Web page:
Diamond Deep Dive: Natural vs. Lab-Grown

What’s the difference between these stones, and why does it matter?

Freeman’s November 22 Jewelry and Watches auction features a wide range of classic diamonds, from solitaire rings to stud earrings. But what’s the latest on how diamonds themselves are made? Freeman’s specialists clarify two different production processes.


11/07/2022     Latest News, News and Film, Jewelry and Watches

 

diamond bracelet

Lot 61 I A Diamond and Platinum Bracelet


Diamonds may be timeless, but as connoisseurs are aware, the diamond market can change yearly, seasonally, or in response to global conflict: current sanctions on Russia, for instance, continue to directly affect the amount of rough diamonds entering the market, thus making fresh-to-market goods harder to come by. But what about the way a diamond itself is made and mined? Here, Freeman’s Jewelry and Watches specialists weigh in on the differences between lab-grown and natural diamonds.

Natural diamonds thrive under pressure, and lots of it: they form about 100 miles below the Earth’s surface under tremendous amounts of pressure at high temperatures over millions of years. After being brought to the Earth’s surface through a specific type of volcanic eruption called a kimberlite eruption—which shatters the diamonds into smaller pieces—the crystals are mined, with the largest global output coming from Russia, a number of African countries, Canada, and Australia.

 

diamond ring

Lot 81 I A Tiffany & Co. Platinum and Diamond Ring

 

Though there is still a strong and active market for natural diamonds, the evolution of lab-grown diamonds has been making its mark in the trade. The practice of creating diamonds in a lab has actually been around since the mid-20th century, but the methods have improved so much in that time that today, there is no aesthetic difference between the two kinds of stones. While natural diamonds rely on the Earth’s processes, making lab-grown diamonds requires much less time, thanks to factories with a High Temperature/High Pressure (HTHP) process.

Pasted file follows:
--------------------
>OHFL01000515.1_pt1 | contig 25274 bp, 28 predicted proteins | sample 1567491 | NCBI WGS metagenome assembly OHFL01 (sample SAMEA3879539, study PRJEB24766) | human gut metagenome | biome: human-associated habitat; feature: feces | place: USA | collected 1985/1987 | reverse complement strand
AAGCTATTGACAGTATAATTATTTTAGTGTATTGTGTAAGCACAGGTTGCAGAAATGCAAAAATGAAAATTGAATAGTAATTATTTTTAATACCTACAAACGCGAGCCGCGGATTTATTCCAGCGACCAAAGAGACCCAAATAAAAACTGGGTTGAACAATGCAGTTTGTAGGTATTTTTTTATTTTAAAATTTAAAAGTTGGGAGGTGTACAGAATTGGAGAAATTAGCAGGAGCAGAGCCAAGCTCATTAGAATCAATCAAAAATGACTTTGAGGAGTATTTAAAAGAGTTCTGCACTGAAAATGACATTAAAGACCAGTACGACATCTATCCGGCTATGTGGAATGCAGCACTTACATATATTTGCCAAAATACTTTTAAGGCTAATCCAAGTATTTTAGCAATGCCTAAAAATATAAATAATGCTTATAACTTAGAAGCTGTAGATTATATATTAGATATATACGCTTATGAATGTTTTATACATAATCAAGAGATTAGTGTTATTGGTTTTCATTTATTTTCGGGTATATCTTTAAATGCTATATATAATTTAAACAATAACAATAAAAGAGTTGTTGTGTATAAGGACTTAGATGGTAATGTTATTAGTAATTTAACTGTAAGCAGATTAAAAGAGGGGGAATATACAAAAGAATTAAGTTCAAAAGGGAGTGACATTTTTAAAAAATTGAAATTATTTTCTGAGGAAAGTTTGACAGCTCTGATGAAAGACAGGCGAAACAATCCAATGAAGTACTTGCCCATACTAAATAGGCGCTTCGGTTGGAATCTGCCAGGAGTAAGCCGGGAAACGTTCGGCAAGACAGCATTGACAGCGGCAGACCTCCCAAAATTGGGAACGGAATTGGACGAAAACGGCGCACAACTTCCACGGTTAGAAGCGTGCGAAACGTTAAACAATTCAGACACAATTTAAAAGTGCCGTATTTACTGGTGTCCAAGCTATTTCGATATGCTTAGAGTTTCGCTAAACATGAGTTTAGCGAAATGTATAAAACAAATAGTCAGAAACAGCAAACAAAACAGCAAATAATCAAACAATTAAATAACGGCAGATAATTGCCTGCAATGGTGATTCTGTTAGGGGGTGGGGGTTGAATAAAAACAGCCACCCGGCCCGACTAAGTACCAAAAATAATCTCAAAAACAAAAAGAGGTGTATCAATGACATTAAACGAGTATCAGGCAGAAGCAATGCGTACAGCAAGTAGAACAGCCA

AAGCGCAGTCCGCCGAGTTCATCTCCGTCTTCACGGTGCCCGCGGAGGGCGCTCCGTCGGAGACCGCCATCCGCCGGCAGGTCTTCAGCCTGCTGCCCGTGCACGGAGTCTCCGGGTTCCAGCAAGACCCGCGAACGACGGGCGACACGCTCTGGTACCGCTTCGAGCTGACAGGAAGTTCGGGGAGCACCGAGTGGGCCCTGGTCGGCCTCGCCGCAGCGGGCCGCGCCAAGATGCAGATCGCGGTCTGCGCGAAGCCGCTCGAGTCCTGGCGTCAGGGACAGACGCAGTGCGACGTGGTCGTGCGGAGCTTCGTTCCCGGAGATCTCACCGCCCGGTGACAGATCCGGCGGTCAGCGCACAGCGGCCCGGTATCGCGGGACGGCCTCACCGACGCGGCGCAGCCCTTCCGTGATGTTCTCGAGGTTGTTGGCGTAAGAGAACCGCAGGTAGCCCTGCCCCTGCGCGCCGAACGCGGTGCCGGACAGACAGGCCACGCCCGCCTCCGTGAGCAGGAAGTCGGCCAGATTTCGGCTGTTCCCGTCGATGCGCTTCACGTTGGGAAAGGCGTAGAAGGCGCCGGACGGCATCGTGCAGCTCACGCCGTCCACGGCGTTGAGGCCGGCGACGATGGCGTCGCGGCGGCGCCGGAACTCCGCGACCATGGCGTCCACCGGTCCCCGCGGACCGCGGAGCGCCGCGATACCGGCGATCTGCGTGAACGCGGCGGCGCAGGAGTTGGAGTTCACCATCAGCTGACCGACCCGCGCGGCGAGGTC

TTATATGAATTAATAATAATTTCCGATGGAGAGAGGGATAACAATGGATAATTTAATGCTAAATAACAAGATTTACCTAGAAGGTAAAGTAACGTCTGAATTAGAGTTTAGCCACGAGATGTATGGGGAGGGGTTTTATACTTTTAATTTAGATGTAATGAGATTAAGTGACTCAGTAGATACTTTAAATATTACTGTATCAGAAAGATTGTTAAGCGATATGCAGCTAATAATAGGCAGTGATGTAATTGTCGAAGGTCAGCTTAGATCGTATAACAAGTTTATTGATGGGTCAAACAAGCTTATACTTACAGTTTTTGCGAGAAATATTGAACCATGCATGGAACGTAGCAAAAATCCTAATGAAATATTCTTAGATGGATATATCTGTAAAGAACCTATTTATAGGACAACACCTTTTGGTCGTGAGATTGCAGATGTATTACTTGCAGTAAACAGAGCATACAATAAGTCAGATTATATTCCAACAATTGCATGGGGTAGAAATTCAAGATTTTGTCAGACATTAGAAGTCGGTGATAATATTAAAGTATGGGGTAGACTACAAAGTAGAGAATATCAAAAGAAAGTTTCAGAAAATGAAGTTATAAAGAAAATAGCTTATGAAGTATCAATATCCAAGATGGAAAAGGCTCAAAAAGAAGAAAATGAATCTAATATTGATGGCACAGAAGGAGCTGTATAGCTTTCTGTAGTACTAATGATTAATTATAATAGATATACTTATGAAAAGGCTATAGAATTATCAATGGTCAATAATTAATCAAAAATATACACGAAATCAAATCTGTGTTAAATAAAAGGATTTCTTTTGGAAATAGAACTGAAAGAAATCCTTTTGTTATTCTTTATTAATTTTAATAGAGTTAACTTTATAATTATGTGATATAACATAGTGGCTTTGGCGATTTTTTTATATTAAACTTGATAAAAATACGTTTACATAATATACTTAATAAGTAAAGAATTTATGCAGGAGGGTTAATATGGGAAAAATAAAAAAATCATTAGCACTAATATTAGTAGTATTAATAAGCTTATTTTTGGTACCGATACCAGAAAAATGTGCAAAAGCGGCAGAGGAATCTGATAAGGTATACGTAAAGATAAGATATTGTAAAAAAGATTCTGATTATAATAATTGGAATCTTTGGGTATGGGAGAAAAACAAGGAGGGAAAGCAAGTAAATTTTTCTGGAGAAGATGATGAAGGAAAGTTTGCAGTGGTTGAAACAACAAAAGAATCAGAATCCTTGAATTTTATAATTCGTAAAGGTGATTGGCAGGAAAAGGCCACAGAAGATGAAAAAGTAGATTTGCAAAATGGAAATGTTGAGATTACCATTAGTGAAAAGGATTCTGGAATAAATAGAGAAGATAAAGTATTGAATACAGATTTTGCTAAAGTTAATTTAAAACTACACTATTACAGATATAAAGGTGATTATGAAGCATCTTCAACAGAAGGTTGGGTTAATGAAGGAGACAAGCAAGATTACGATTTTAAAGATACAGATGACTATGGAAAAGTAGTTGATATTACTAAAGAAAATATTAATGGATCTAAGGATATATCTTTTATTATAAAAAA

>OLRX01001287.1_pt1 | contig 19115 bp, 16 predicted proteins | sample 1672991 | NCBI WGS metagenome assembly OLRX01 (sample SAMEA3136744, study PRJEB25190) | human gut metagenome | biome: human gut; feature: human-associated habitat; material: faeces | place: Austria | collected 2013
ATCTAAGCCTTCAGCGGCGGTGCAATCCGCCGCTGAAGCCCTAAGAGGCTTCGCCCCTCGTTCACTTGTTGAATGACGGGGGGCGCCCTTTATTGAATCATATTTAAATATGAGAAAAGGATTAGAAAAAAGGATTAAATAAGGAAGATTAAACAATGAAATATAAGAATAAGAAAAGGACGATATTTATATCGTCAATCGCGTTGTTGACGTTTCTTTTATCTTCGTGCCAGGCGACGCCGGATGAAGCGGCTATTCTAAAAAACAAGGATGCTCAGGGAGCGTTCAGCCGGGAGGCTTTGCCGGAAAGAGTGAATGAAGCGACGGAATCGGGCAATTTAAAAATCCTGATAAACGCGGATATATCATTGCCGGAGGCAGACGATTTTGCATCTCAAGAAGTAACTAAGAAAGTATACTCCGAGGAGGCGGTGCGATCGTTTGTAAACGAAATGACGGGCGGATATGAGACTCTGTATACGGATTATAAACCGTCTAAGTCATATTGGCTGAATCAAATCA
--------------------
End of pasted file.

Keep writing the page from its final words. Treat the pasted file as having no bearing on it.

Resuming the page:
On a chemical and gemological level, there is no difference between a natural and a lab-grown diamond. The distinction between the two is primarily market-based: natural stones remain more expensive due to their rarity as one of Earth’s finite naturally occurring stones. Therefore, lab-grown diamonds offer a bigger bang for your buck; on the flip side, however, their lower value has the potential to flood the market, thus driving up the cost of the rarer, natural diamonds.

 

diamond earrings

Lot 1 I A Pair of Platinum and Diamond Earrings

Due to their rarity and higher value, natural diamonds remain a more sound investment than the alternative. Lab-grown diamonds are less fruitful investments, since they’re not widely accepted for trade-in value. And though the growing industry claims to present an ethical solution to the harmful ecological effects of diamond mining, this claim may be unfounded, since many companies are not forthcoming about how their factories are powered. Unless they use sustainable energy, the factories will still have a significant carbon footprint, due to the high energy demands of creating lab-grown diamonds.

 

diamond bracelet

 Lot 49 I A Diamond and Platinum Bracelet

Overall, the diamond market is still highly active and continues to grow. Buying at auction remains the best way to maintain and increase a diamond’s value, and a viable way of noticeably reducing your own personal carbon footprint. Freeman’s is pleased to offer an array of diamonds in our November 22 Jewelry and Watches auction, including impressive solitaire rings, eternity bands, Art Deco bracelets, rivière necklaces, and stud earrings.

 

 

View the rest of our November 22 Jewelry and Watches auction.

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